Yesterday I remarked that God doesn’t want any to perish, but all to come to repentance (2 Peter 3:9), no matter how colorful or limited someone’s vocabulary is.
I saw this again on my way to
After a while, Nick started railing against evangelicals. Without tipping my hand, I countered some of Nick’s misperceptions of evangelicals by saying I’ve read a lot of evangelical writings and never heard anyone espouse the things he was saying they believe and teach.
When Nick asked what I did, I briefly told him about my new book, If God Disappears, which he said sounded interesting. In fact, he seemed quite interested. So I told him about my blog where I said he could find a link to read the first chapter of my book. I then gave him my IfGodDisappears@gmail.com e-mail address and asked him to let me know what he thought after reading what I had to say.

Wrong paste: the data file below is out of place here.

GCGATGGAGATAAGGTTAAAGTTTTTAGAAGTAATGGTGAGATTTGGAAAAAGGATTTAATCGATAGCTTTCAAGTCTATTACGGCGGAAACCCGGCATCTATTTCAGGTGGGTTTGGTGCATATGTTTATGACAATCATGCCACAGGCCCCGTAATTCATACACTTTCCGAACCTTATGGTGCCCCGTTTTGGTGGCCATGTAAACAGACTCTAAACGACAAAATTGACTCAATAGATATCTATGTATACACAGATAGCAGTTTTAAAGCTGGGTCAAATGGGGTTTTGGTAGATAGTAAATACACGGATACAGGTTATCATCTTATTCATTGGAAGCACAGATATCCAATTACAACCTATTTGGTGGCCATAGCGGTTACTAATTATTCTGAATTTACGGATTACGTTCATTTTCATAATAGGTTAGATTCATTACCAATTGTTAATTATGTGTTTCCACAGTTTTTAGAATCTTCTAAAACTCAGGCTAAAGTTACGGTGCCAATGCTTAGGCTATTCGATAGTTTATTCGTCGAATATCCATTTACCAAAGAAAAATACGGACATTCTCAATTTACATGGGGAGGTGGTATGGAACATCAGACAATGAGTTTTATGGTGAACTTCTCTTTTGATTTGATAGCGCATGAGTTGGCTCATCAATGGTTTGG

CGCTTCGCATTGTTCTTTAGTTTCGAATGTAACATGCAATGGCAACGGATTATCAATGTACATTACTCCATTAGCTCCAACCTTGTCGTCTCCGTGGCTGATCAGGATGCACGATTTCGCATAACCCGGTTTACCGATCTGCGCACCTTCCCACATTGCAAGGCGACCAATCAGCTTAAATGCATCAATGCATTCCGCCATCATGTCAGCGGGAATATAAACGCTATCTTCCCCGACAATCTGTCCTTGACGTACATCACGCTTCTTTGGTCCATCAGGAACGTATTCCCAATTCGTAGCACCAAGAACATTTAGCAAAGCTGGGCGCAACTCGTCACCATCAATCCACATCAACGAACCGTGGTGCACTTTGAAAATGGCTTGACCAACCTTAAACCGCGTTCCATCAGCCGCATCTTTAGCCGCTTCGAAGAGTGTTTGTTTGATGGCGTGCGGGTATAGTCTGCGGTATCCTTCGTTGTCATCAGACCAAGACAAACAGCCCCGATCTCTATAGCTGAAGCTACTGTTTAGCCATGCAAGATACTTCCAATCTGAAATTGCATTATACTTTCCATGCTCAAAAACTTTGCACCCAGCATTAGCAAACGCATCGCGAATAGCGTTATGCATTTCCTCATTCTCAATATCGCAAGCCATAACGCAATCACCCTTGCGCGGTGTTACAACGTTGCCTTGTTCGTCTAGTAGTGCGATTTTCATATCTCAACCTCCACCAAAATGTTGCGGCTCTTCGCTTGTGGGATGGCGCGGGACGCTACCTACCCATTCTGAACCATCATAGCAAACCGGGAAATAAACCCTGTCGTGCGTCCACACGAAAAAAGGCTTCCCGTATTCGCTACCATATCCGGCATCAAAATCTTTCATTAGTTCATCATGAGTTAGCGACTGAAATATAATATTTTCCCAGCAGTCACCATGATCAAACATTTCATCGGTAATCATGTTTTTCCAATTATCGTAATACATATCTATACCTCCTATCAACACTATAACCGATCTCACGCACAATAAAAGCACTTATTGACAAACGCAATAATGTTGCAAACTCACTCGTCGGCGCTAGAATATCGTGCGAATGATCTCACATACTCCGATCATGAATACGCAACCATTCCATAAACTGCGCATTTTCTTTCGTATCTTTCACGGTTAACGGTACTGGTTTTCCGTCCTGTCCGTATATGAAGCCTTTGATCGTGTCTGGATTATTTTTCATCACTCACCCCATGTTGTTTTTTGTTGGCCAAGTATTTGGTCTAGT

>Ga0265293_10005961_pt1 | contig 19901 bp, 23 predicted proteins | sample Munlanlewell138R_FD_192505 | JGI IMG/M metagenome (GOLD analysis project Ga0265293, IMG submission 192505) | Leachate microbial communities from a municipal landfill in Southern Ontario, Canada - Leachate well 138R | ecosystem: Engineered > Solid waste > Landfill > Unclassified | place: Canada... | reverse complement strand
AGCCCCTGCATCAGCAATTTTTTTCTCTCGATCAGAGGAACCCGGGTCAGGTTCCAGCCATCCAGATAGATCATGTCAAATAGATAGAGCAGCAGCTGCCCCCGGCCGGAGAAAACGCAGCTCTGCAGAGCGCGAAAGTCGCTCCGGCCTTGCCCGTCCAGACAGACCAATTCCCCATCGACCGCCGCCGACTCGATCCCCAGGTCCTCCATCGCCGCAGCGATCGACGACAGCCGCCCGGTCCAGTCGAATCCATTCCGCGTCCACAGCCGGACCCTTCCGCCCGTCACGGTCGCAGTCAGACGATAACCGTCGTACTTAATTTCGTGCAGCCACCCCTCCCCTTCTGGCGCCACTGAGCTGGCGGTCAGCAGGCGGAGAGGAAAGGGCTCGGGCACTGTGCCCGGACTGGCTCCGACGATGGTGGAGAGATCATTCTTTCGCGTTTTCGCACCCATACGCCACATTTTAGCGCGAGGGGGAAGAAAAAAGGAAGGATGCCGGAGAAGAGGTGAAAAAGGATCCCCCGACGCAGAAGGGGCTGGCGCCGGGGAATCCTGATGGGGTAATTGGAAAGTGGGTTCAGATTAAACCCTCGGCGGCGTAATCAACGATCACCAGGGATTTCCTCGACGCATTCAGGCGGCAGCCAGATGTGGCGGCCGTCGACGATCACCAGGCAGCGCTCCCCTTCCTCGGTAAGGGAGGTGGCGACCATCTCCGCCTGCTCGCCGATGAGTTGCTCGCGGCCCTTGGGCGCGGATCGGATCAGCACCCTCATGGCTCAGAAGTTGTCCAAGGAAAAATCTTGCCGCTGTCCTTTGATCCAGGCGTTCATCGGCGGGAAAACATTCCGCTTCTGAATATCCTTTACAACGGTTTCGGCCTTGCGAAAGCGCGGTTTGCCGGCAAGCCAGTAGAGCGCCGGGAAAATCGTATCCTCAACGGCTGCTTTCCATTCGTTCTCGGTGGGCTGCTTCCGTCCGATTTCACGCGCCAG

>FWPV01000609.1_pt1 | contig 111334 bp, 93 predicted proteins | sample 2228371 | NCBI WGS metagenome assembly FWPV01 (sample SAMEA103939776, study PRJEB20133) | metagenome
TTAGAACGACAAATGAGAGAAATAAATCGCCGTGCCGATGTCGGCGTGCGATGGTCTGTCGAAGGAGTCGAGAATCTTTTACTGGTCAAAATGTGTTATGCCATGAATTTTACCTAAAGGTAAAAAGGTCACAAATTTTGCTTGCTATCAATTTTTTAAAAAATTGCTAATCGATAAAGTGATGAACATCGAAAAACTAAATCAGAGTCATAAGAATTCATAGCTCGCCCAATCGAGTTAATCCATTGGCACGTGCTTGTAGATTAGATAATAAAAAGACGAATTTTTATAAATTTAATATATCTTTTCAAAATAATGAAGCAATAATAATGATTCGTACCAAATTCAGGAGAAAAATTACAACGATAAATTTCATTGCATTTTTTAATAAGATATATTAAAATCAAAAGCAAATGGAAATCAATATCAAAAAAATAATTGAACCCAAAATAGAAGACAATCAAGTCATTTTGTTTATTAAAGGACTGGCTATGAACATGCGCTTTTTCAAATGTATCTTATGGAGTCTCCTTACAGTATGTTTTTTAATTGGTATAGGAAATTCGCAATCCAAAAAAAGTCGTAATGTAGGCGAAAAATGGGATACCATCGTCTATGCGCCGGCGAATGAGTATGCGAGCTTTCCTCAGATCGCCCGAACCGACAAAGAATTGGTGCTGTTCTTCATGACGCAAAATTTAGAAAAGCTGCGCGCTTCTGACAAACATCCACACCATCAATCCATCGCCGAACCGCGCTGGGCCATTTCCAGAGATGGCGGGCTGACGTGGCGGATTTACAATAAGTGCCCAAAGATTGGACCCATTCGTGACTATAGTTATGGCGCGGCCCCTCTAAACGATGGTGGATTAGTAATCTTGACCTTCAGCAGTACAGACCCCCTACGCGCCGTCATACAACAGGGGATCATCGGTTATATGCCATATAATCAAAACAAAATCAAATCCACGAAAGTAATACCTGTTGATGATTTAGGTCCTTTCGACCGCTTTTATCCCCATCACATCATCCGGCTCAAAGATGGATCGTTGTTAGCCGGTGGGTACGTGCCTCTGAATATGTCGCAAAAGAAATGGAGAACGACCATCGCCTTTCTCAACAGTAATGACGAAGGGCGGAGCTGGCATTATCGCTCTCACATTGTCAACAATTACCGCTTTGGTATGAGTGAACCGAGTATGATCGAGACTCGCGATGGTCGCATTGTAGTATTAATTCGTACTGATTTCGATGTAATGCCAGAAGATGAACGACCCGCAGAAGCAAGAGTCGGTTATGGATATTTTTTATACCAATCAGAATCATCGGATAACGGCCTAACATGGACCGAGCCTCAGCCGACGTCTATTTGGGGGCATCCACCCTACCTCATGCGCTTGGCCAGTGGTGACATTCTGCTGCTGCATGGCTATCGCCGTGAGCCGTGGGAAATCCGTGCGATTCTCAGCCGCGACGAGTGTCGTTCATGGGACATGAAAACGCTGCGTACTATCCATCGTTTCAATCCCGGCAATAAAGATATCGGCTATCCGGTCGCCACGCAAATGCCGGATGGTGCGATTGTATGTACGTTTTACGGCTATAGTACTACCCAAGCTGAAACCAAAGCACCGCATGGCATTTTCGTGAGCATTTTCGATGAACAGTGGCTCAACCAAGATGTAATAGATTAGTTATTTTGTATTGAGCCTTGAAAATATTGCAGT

Later that evening in Boston Nick went online, read some of my blog postings, and then read the opening chapter of my book. Nick then turned around and wrote a lengthy, profusely apologetic letter to me via e-mail. He was seriously worried that he had offended me. No, he hadn’t, I assured him. Why? I consciously made a decision long ago not to be offended by someone’s vocabulary or remarks. It’s a decision we all have to make. It’s counterintuitive, I know. But just because I’ll never use such words in anger doesn’t mean I have to judge others who use such terms, especially if they use them flippantly.Yes, I realize some can use such words to denigrate others, which I do find deeply offensive. But Nick wasn’t trying to denigrate me. So there was no reason for me to feel offended or ask him to clean up his vocabulary. Any such remarks easily could have been more offensive than anything Nick was saying.